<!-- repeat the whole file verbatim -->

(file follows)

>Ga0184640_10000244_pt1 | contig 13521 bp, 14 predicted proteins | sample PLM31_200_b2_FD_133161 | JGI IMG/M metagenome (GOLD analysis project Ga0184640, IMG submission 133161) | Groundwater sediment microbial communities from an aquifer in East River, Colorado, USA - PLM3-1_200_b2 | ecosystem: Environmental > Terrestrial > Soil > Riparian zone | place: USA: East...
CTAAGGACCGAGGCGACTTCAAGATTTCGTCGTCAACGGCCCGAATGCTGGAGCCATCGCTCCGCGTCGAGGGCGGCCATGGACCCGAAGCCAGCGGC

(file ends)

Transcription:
>Ga0184640_10000244_pt1 | contig 13521 bp, 14 predicted proteins | sample PLM31_200_b2_FD_133161 | JGI IMG/M metagenome (GOLD analysis project Ga0184640, IMG submission 133161) | Groundwater sediment microbial communities from an aquifer in East River, Colorado, USA - PLM3-1_200_b2 | ecosystem: Environmental > Terrestrial > Soil > Riparian zone | place: USA: East...
CTAAGGACCGAGGCGACTTCAAGATTTCGTCGTCAACGGCCCGAATGCTGGAGCCATCGCTCCGCGTCGAGGGCGGCCATGGACCCGAAGCCAGCGGC